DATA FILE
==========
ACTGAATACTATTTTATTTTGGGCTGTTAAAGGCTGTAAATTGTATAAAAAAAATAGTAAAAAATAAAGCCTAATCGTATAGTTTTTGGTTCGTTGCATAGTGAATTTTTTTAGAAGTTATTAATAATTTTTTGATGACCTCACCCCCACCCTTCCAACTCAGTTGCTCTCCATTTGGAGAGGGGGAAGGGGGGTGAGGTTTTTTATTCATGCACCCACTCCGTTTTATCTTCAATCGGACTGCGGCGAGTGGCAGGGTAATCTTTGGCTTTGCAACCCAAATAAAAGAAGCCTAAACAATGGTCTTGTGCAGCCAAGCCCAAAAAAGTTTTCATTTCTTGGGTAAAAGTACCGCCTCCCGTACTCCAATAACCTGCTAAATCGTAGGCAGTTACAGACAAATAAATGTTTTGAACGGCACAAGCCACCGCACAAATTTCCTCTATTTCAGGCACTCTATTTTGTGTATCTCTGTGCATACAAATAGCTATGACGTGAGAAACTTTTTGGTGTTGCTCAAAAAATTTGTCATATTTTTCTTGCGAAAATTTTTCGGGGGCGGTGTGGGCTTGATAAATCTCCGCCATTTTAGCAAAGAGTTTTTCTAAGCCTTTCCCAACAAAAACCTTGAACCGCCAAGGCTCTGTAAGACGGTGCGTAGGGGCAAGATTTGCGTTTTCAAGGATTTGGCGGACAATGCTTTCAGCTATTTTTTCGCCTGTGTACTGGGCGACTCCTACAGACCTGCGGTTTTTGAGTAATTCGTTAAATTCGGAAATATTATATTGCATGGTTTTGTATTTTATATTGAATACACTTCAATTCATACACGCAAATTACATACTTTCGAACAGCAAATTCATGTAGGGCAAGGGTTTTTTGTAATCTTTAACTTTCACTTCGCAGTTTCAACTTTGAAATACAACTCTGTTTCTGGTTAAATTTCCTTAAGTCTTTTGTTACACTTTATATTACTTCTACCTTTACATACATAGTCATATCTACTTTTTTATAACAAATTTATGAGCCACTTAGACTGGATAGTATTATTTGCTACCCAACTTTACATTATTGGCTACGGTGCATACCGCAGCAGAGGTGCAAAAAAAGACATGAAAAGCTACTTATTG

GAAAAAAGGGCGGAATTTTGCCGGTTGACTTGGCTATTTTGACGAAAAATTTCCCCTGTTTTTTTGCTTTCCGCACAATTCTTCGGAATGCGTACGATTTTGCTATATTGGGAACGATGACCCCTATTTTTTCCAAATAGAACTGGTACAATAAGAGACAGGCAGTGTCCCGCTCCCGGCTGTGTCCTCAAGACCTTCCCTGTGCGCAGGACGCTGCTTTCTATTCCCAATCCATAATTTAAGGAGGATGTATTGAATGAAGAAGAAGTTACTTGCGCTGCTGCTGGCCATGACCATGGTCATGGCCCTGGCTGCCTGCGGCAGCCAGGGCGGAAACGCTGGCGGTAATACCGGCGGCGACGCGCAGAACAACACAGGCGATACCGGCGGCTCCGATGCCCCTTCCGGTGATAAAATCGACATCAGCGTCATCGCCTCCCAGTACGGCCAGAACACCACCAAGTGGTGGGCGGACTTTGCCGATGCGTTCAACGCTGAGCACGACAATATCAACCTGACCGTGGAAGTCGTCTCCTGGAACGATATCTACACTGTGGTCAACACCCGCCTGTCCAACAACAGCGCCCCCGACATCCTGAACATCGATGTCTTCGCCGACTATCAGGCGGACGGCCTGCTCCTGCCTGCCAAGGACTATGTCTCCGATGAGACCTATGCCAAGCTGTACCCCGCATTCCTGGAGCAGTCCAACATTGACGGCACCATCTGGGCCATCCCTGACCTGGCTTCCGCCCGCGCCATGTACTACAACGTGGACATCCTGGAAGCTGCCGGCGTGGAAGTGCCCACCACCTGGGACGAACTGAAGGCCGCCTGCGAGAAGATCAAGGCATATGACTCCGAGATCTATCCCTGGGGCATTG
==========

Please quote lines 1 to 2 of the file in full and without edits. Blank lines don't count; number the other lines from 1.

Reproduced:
ACTGAATACTATTTTATTTTGGGCTGTTAAAGGCTGTAAATTGTATAAAAAAAATAGTAAAAAATAAAGCCTAATCGTATAGTTTTTGGTTCGTTGCATAGTGAATTTTTTTAGAAGTTATTAATAATTTTTTGATGACCTCACCCCCACCCTTCCAACTCAGTTGCTCTCCATTTGGAGAGGGGGAAGGGGGGTGAGGTTTTTTATTCATGCACCCACTCCGTTTTATCTTCAATCGGACTGCGGCGAGTGGCAGGGTAATCTTTGGCTTTGCAACCCAAATAAAAGAAGCCTAAACAATGGTCTTGTGCAGCCAAGCCCAAAAAAGTTTTCATTTCTTGGGTAAAAGTACCGCCTCCCGTACTCCAATAACCTGCTAAATCGTAGGCAGTTACAGACAAATAAATGTTTTGAACGGCACAAGCCACCGCACAAATTTCCTCTATTTCAGGCACTCTATTTTGTGTATCTCTGTGCATACAAATAGCTATGACGTGAGAAACTTTTTGGTGTTGCTCAAAAAATTTGTCATATTTTTCTTGCGAAAATTTTTCGGGGGCGGTGTGGGCTTGATAAATCTCCGCCATTTTAGCAAAGAGTTTTTCTAAGCCTTTCCCAACAAAAACCTTGAACCGCCAAGGCTCTGTAAGACGGTGCGTAGGGGCAAGATTTGCGTTTTCAAGGATTTGGCGGACAATGCTTTCAGCTATTTTTTCGCCTGTGTACTGGGCGACTCCTACAGACCTGCGGTTTTTGAGTAATTCGTTAAATTCGGAAATATTATATTGCATGGTTTTGTATTTTATATTGAATACACTTCAATTCATACACGCAAATTACATACTTTCGAACAGCAAATTCATGTAGGGCAAGGGTTTTTTGTAATCTTTAACTTTCACTTCGCAGTTTCAACTTTGAAATACAACTCTGTTTCTGGTTAAATTTCCTTAAGTCTTTTGTTACACTTTATATTACTTCTACCTTTACATACATAGTCATATCTACTTTTTTATAACAAATTTATGAGCCACTTAGACTGGATAGTATTATTTGCTACCCAACTTTACATTATTGGCTACGGTGCATACCGCAGCAGAGGTGCAAAAAAAGACATGAAAAGCTACTTATTG

GAAAAAAGGGCGGAATTTTGCCGGTTGACTTGGCTATTTTGACGAAAAATTTCCCCTGTTTTTTTGCTTTCCGCACAATTCTTCGGAATGCGTACGATTTTGCTATATTGGGAACGATGACCCCTATTTTTTCCAAATAGAACTGGTACAATAAGAGACAGGCAGTGTCCCGCTCCCGGCTGTGTCCTCAAGACCTTCCCTGTGCGCAGGACGCTGCTTTCTATTCCCAATCCATAATTTAAGGAGGATGTATTGAATGAAGAAGAAGTTACTTGCGCTGCTGCTGGCCATGACCATGGTCATGGCCCTGGCTGCCTGCGGCAGCCAGGGCGGAAACGCTGGCGGTAATACCGGCGGCGACGCGCAGAACAACACAGGCGATACCGGCGGCTCCGATGCCCCTTCCGGTGATAAAATCGACATCAGCGTCATCGCCTCCCAGTACGGCCAGAACACCACCAAGTGGTGGGCGGACTTTGCCGATGCGTTCAACGCTGAGCACGACAATATCAACCTGACCGTGGAAGTCGTCTCCTGGAACGATATCTACACTGTGGTCAACACCCGCCTGTCCAACAACAGCGCCCCCGACATCCTGAACATCGATGTCTTCGCCGACTATCAGGCGGACGGCCTGCTCCTGCCTGCCAAGGACTATGTCTCCGATGAGACCTATGCCAAGCTGTACCCCGCATTCCTGGAGCAGTCCAACATTGACGGCACCATCTGGGCCATCCCTGACCTGGCTTCCGCCCGCGCCATGTACTACAACGTGGACATCCTGGAAGCTGCCGGCGTGGAAGTGCCCACCACCTGGGACGAACTGAAGGCCGCCTGCGAGAAGATCAAGGCATATGACTCCGAGATCTATCCCTGGGGCATTG